Is Lizzo's Ice Bath Routine Worth The Hype?

Should you shiver your way to health? Yes, according to cryotherapy devotees. Cryotherapy is the general use of extreme cold in medical treatments (per theĀ Cleveland Clinic). In fact, doctors have traditionally used this form of therapy in cancer treatments, as well as to remove warts and dark spots on the skin. Additionally, cryotherapy has also been used in pain management, typically by applying ice packs to injuries, Johns Hopkins Medicine explains.

These days, cold therapies have gone mainstream. According to WebMD, gyms, and spas now offer whole-body cryotherapy chambers that claim to treat arthritis, migraines, chronic pain, and mental health disorders. Many aestheticians now offer cryotherapy facials, too, for those hoping to boost their complexion (per Healthline). But perhaps the most accessible way to try out cryotherapy is by taking an ice bath.

While some, like the cold bath brandĀ Plunge, argue that ice baths aren't technically cold enough to be considered cryotherapy, the two, however, are said to offer similar benefits. These purported benefits have attracted a slew of athletes and A-list celebrities, including singer Lizzo.

The benefits of ice baths are unclear

In a TikTok video, Lizzo shows herself taking a three-minute plunge in an outdoor ice bath. During the clip, the captions read, "But it helps my inflammation," and "My body feels better." But do cold baths really offer health benefits? Turns out, "the hard evidence is mixed," making it unclear if ice baths really work, Dr. Elizabeth Gardner, Yale sports medicine doctor and assistant professor of orthopedic surgery told Byrdie. Additionally, the long-held belief that cold baths help with sore muscles may have been debunked by a 2017 study published in The Journal of Physiology when experts made it clear that there's a lack of grounds to support cold water immersion during pre-season or even as a preparation phase.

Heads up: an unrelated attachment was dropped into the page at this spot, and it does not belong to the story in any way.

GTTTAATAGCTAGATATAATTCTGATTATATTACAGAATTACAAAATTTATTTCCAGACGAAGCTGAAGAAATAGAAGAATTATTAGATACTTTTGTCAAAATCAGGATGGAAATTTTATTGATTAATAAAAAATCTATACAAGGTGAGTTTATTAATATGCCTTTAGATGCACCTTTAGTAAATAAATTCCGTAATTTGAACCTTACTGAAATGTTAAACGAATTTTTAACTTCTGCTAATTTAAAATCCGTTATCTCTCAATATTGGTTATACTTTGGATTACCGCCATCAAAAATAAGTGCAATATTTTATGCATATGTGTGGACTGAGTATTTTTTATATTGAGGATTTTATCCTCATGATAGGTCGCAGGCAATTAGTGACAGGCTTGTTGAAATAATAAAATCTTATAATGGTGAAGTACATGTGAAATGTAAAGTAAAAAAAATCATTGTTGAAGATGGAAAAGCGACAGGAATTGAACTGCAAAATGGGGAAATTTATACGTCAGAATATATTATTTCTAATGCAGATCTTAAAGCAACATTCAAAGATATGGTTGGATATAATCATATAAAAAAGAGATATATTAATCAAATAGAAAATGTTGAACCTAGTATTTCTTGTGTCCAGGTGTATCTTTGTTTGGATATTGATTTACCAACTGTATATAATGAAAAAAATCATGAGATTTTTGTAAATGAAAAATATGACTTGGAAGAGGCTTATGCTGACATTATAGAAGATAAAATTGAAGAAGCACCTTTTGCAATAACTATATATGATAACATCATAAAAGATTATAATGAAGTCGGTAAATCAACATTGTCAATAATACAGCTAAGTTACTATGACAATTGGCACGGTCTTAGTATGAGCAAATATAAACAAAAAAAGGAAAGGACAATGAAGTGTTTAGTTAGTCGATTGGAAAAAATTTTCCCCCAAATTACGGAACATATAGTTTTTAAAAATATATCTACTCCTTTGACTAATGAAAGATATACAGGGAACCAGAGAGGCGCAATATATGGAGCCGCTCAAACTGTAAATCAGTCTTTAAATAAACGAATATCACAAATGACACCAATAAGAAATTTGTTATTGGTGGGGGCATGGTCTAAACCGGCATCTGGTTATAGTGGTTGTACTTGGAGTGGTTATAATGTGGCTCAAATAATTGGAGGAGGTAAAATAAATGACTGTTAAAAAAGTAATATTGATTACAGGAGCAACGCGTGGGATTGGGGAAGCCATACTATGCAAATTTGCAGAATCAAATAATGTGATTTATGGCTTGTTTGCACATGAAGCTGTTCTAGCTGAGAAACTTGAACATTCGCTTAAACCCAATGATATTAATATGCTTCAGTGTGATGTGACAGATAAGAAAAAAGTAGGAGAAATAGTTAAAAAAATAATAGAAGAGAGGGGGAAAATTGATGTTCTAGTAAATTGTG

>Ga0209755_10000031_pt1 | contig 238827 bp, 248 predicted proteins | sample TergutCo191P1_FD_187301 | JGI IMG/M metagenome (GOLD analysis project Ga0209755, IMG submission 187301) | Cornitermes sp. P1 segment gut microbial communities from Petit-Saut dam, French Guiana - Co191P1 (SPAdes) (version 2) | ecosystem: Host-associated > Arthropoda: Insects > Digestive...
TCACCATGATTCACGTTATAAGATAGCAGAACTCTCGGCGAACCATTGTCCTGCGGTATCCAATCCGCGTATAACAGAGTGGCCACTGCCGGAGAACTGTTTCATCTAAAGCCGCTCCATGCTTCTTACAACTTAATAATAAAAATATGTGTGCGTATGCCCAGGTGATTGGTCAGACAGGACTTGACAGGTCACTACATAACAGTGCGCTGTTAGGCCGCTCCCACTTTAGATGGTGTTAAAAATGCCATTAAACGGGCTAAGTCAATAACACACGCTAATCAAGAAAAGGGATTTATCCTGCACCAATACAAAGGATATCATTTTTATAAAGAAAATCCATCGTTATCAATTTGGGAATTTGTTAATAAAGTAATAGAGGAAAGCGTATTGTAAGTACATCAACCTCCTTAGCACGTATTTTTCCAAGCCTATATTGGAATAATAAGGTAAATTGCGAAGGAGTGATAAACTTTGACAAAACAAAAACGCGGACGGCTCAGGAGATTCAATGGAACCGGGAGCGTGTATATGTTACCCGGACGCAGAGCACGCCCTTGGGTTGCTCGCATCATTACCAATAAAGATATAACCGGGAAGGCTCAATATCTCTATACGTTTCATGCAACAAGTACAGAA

However, Healthline says that there are still some potential benefits, including pain relief, lower inflammation, restful sleep, and an improved response to stress. Yet again, more research is needed to better understand how ice baths affect the body.

As Cleveland Clinic explains, ice baths can feel good, especially after a challenging workout. This might be enough reason to hop on the trend. Nevertheless, for beginners, it's best to check with your doctor first before taking the plunge. Ice baths may be dangerous for people with certain conditions, including heart disease, hypertension, diabetes, and poor circulation.